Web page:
The fight for the Bight hits Norway

Frosty reception: South Australian surfer Heath Josken protesting in Oslo's Harbor. Photo: Hallvard Kolltveit.
Frosty reception: South Australian surfer Heath Josken protesting in Oslo's Harbor. Photo: Hallvard Kolltveit.

The campaign to stop oil drilling in the Great Australian Bight has gone international, with more than 500 people braving freezing waters and paddling out in the Norwegian capital of Oslo, in front of the city's iconic Opera House.

Last weekend, a small Australian delegation from the Great Australian Bight Alliance led by Wilderness Society SA Director Peter Owen and Aboriginal elder Bunna Lawrie, travelled to Norway to engage in discussions opposing drilling plans by Norwegian oil company Equinor, of which the Norwegian government holds a majority stake.

Last Thursday, the delegation met with the Sami (Norwegian Indigenous) people who have also been fighting against oil drilling in their own waters, as well as the youth wing of the Norwegian Labour Party who are concerned with Equinor's plans to drill in the Bight.

At the time of writing, the delegation is presenting their message directly to Equinor's board at their annual AGM, where shareholders will vote on a motion demanding Equinor cease such oil exploration.

This resolution is backed by a number of Australian and Norwegian organisations including Greenpeace Nordic, WWF, the Wilderness Society and the Australasian Centre for Corporate Responsibility.

Last Sunday, the delegation along with over 500 Norwegians took part in the paddle out protest, which was similar to the event which took place in Victor Harbor earlier this year.

Protesters paddle: Australian and Norwegian protesters hitting the water in front of Oslo's iconic Opera House. Photo: Petter Foshaug.

Protesters paddle: Australian and Norwegian protesters hitting the water in front of Oslo's iconic Opera House. Photo: Petter Foshaug.

More than 10,000 people have now protested against Equinor's drilling plans for the Bight in the past two months.

"Equinor said it will not push through resistance so we are showing the company just how much resistance there is, not just in Australia but here in Norway too," said Wilderness Society SA Director Peter Owen.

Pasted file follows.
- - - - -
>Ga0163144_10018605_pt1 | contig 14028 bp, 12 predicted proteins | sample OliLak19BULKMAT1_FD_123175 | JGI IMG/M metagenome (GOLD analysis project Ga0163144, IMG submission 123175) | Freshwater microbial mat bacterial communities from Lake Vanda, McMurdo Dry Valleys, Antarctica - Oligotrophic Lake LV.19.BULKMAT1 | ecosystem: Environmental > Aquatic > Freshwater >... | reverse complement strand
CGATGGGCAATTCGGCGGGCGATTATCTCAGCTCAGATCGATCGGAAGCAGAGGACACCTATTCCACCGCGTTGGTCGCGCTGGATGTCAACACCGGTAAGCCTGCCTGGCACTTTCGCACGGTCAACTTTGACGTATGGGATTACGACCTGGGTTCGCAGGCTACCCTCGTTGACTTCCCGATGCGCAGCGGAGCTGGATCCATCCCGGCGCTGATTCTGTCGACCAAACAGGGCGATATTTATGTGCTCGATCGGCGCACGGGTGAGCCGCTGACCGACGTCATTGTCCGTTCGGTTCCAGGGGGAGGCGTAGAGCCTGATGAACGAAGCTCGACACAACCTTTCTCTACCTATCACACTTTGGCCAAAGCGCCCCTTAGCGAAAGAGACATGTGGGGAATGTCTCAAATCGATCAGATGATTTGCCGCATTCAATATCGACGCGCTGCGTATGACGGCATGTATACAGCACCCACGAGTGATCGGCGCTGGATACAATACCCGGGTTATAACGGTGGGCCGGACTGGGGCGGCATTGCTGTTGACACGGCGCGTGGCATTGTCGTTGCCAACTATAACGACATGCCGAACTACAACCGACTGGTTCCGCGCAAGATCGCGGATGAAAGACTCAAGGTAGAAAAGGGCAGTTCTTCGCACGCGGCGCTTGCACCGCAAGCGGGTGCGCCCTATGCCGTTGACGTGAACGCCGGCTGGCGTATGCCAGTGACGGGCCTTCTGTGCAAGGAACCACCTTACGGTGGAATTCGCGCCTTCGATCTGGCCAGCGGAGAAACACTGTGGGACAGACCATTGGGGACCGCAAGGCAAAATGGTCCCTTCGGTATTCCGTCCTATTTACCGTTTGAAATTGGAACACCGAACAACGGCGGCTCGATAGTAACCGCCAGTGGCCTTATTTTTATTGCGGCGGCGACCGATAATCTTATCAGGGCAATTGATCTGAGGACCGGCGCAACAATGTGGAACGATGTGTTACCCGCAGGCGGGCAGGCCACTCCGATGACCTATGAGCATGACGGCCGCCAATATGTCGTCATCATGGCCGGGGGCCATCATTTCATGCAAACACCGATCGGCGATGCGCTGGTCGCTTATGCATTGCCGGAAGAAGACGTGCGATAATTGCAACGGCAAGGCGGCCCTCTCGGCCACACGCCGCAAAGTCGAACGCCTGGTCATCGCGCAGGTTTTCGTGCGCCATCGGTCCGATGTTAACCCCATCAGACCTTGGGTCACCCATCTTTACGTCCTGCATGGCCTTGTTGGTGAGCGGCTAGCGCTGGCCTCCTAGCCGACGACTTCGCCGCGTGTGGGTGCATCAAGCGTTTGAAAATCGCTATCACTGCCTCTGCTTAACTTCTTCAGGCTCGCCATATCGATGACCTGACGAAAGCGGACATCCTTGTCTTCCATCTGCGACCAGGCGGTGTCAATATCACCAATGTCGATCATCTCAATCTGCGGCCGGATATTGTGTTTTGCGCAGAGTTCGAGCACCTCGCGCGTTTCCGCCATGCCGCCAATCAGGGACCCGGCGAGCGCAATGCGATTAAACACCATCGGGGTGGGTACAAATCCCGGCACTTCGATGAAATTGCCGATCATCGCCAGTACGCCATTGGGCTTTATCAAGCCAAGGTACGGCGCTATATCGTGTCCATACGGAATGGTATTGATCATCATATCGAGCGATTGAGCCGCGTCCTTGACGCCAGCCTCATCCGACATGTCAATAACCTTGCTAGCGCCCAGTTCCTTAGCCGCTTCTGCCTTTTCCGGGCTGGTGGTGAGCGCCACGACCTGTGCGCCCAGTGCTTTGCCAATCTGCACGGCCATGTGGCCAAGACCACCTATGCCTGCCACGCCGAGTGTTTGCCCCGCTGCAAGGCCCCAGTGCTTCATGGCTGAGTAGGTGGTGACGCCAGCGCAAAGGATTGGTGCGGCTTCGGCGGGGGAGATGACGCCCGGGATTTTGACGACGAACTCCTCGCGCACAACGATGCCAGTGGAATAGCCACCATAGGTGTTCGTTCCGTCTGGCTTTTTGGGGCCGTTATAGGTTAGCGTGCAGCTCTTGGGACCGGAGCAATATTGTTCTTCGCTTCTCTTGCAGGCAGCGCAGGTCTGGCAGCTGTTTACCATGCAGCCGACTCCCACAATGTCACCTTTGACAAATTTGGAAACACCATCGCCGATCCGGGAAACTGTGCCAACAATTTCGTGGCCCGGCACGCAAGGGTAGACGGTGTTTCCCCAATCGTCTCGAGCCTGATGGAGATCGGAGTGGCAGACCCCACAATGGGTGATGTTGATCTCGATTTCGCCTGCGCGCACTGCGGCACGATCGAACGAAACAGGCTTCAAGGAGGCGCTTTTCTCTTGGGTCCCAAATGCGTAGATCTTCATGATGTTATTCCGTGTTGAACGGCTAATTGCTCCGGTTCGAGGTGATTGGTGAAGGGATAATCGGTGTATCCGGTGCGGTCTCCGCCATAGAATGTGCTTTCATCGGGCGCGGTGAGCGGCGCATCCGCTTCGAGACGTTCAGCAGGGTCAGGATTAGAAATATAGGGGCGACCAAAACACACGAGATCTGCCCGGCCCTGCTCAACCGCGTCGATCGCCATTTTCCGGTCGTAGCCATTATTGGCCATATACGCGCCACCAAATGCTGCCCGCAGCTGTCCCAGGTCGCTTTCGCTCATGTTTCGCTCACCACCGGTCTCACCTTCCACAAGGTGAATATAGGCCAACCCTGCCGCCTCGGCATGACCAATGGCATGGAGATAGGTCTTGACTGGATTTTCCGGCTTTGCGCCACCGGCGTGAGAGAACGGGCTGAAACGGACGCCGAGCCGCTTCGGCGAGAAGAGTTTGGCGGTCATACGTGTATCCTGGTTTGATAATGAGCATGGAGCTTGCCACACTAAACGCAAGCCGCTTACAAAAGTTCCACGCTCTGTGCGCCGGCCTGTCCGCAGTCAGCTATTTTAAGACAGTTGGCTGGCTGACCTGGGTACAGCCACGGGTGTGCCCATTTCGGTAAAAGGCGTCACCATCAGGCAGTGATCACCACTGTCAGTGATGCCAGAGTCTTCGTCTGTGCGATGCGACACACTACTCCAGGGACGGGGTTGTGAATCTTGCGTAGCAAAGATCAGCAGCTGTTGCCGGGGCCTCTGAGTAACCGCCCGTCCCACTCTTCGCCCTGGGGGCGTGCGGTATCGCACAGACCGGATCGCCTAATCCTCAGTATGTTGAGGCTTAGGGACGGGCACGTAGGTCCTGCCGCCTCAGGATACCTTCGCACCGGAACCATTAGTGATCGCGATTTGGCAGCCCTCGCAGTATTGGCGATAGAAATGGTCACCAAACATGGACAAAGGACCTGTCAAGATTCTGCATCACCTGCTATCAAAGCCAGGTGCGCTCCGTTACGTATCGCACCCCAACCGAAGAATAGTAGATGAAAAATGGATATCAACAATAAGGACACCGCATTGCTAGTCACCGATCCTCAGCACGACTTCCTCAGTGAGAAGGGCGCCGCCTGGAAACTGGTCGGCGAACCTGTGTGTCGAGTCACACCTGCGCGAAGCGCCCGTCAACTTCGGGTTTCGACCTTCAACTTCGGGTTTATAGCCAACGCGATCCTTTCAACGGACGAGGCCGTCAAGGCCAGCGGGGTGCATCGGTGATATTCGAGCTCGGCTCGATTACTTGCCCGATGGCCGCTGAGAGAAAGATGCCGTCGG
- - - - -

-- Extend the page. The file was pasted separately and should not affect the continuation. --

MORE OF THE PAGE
"Equinor is majority owned by the Norwegian Government and the Norwegian people but many Norwegians are clearly as uncomfortable with their company's controversial Bight oil-drilling plans.

"Recent polling shows that 68 per cent of South Australians oppose drilling in the Bight, and only 16 per cent support it. Equinor's draft application to drill in the Bight attracted more than 31,000 submissions overwhelmingly in opposition, yet just 13 comments led to any changes to the final plan."

Member for Mayo, Rebekha Sharkie recently wrote to all 169 Members of the Norwegian Parliament to advise them of opposition within the Mayo electorate to Equinor's proposal to drill for deep-sea oil in the Great Australian Bight.

"In the past this company has stated they will not operate in our waters without social licence," said Ms Sharkie.

Equinor's Country Manager Jone Stangeland has previously stated that the organisation recognised a range of views on exploration in the Bight, had a decades long track record and that drilling would only go ahead if it could be done safely.

"We have held more than 130 meetings with local communities, councils, fishing industry associations and conservation groups to listen and learn about issues that are important in the region."

The peak national body representing Australia's oil and gas exploration and production industry, the APPEA has backed safe and effective oil exploration in the Bight.

Speaking to The Times in February, APPEA's Director of External Affairs Matthew Doman said there are risks that need to be managed but the industry has a "long and strong track record of doing that."

"There is no reason South Australia cannot have a safe, sustainable and successful offshore petroleum industry," he said.

"The conditions in the Great Australian Bight are comparable to environments around the world (including offshore Canada and the Norwegian Sea) where the oil and gas industry has operated safely for decades.

"Australian authorities only approve oil and gas activities when and where they can be conducted safely and with minimal environmental impact."